Sudden or Gradual Sound Onset Differentially Affects Audiogenic Seizure Severity in Developmentally Primed Rats

Appalachian State University

In a rat model of reflex epilepsy, sound-induced or audiogenic seizures (AGS) are initiated by and propagated though excessive activity of inferior colliculus neurons. Because more auditory system neurons respond to onset of than a continuing sound, we examined the effect of sudden (SO) and gradual (GO) onset intensity of seizure-triggering sound on AGS severity. Long-Evans rats were primed for AGS using loud sound when they were 18 days old and were tested for seizures using loud noise when 32 days old. SO and GO groups of 10 rats, matched for AGS severity, were then tested 3 times for AGS. Overall, rated seizure activity was 39% more severe in GO than SO rats (p<.05), and the duration of clonus for GO animals was 28% longer than for SO rats (p<.05). While latency to clonic seizures was 24% longer in GO than SO rats, this was an artifact of the sound gradually reaching AGS-inducing intensity for the GO group. Because sensory neurons respond to change, sudden onset sound may allow more adaptation of AGSprone inferior colliculus neurons than a gradual onset seizure-inducing stimulus. Ramping to a maximum intensity sound may produce greater seizure severity due to a greater number of neurons remaining.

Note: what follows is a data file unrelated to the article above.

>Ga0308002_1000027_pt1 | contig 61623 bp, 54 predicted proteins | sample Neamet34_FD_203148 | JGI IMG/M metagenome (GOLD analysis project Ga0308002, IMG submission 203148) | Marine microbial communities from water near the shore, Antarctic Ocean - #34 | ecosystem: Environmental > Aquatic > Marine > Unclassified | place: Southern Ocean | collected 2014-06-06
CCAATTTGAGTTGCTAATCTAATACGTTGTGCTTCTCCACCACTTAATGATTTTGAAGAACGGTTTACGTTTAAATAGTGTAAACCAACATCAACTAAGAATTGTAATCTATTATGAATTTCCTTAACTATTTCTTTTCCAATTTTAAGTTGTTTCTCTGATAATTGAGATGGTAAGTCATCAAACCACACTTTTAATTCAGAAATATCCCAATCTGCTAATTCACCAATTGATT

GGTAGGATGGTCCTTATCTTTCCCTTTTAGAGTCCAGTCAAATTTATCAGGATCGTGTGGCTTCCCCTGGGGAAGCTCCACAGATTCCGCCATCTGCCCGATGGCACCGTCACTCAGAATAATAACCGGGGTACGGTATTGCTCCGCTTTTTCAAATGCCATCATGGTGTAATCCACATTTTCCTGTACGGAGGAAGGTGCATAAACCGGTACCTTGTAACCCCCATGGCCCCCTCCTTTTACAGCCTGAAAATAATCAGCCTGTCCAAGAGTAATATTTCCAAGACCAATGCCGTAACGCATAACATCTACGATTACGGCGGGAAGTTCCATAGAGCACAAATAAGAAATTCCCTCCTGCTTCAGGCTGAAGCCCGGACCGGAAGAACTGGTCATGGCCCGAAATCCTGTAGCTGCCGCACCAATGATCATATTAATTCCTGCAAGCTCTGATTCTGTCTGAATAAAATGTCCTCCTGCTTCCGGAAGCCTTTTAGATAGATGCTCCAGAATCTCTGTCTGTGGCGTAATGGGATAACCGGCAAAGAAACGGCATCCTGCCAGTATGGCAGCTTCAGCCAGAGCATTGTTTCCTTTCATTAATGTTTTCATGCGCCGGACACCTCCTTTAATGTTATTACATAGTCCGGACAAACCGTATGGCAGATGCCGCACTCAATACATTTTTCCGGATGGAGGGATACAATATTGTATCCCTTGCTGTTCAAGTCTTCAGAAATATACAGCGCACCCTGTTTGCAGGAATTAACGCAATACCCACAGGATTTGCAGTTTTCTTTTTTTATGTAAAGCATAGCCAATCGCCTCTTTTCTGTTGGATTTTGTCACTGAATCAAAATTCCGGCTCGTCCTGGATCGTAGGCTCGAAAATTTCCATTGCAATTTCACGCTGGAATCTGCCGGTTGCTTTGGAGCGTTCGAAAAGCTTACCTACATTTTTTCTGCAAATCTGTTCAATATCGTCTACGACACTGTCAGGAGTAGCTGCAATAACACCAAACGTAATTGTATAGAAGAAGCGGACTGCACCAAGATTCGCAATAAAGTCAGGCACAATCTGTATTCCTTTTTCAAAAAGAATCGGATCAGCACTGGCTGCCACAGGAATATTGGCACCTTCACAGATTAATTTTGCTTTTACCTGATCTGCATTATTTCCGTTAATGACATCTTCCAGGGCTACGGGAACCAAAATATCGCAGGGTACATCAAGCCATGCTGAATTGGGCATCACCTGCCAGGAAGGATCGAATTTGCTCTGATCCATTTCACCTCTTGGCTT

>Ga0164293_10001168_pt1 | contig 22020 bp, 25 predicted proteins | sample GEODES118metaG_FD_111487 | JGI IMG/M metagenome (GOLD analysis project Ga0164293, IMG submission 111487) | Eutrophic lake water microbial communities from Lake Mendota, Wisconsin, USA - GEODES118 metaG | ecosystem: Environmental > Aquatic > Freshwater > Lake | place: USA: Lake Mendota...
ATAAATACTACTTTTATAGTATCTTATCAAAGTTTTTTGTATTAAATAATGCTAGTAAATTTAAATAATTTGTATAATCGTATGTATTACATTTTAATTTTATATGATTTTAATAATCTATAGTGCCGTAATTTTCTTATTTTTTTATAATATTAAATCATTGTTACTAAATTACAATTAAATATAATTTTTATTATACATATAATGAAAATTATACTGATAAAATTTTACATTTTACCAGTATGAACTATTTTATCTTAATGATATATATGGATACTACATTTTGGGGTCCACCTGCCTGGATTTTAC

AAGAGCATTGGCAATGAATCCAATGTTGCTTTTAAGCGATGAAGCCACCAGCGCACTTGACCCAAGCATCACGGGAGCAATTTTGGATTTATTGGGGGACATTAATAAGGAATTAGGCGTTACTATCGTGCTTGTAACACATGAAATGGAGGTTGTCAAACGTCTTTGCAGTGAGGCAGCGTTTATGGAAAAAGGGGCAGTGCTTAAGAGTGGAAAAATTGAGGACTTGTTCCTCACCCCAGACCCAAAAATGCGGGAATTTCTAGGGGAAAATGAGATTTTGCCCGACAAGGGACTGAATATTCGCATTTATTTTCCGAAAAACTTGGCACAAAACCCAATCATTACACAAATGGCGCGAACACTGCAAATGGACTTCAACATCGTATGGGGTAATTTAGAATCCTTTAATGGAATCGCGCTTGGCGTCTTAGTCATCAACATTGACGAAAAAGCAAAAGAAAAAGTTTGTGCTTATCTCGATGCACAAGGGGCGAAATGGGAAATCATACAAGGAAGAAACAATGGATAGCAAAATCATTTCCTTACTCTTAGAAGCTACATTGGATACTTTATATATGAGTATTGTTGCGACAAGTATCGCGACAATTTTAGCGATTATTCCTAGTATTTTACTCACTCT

The translations of this abstract were generously provided to IMPULSE by these neuroscientists from institutions around the world:

  • Sophie Duport (French)
  • Yasushi Shigeri, and Keiko Shimamoto (Japanese)
  • Zhanna Shuranova (Russian)
  • Jose Terrado (Spanish)
  • Bo-Yi Yang (Chinese)


Chinese Abstract201.79 KB
French Abstract89.15 KB
Japanese Abstract219.57 KB
Russian Abstract90.81 KB
Spanish Abstract53.63 KB
Full Article280.2 KB